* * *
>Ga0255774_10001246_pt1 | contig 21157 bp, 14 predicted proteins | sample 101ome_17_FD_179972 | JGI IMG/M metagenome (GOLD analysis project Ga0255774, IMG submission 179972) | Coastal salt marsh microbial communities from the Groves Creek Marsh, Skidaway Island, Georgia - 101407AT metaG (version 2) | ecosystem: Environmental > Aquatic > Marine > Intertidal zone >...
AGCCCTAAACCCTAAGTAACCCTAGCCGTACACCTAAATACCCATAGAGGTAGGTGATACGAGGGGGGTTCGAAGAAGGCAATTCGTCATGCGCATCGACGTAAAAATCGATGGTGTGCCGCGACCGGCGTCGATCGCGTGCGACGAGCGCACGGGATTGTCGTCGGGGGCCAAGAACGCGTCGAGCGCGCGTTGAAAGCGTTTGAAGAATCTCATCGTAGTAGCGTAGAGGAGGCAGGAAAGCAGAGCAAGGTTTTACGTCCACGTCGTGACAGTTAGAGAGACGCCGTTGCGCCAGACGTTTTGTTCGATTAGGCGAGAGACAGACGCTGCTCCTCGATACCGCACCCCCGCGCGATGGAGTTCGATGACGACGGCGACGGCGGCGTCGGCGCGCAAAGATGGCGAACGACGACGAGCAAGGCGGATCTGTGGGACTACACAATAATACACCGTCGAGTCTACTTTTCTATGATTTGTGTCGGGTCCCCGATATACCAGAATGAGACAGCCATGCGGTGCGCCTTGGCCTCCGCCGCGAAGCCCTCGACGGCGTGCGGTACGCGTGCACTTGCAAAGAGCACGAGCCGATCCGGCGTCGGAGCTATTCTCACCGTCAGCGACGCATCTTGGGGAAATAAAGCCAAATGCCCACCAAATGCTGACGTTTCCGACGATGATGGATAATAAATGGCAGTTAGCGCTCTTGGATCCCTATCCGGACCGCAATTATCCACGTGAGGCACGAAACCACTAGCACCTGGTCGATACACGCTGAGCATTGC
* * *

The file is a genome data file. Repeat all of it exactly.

>Ga0255774_10001246_pt1 | contig 21157 bp, 14 predicted proteins | sample 101ome_17_FD_179972 | JGI IMG/M metagenome (GOLD analysis project Ga0255774, IMG submission 179972) | Coastal salt marsh microbial communities from the Groves Creek Marsh, Skidaway Island, Georgia - 101407AT metaG (version 2) | ecosystem: Environmental > Aquatic > Marine > Intertidal zone >...
AGCCCTAAACCCTAAGTAACCCTAGCCGTACACCTAAATACCCATAGAGGTAGGTGATACGAGGGGGGTTCGAAGAAGGCAATTCGTCATGCGCATCGACGTAAAAATCGATGGTGTGCCGCGACCGGCGTCGATCGCGTGCGACGAGCGCACGGGATTGTCGTCGGGGGCCAAGAACGCGTCGAGCGCGCGTTGAAAGCGTTTGAAGAATCTCATCGTAGTAGCGTAGAGGAGGCAGGAAAGCAGAGCAAGGTTTTACGTCCACGTCGTGACAGTTAGAGAGACGCCGTTGCGCCAGACGTTTTGTTCGATTAGGCGAGAGACAGACGCTGCTCCTCGATACCGCACCCCCGCGCGATGGAGTTCGATGACGACGGCGACGGCGGCGTCGGCGCGCAAAGATGGCGAACGACGACGAGCAAGGCGGATCTGTGGGACTACACAATAATACACCGTCGAGTCTACTTTTCTATGATTTGTGTCGGGTCCCCGATATACCAGAATGAGACAGCCATGCGGTGCGCCTTGGCCTCCGCCGCGAAGCCCTCGACGGCGTGCGGTACGCGTGCACTTGCAAAGAGCACGAGCCGATCCGGCGTCGGAGCTATTCTCACCGTCAGCGACGCATCTTGGGGAAATAAAGCCAAATGCCCACCAAATGCTGACGTTTCCGACGATGATGGATAATAAATGGCAGTTAGCGCTCTTGGATCCCTATCCGGACCGCAATTATCCACGTGAGGCACGAAACCACTAGCACCTGGTCGATACACGCTGAGCATTGC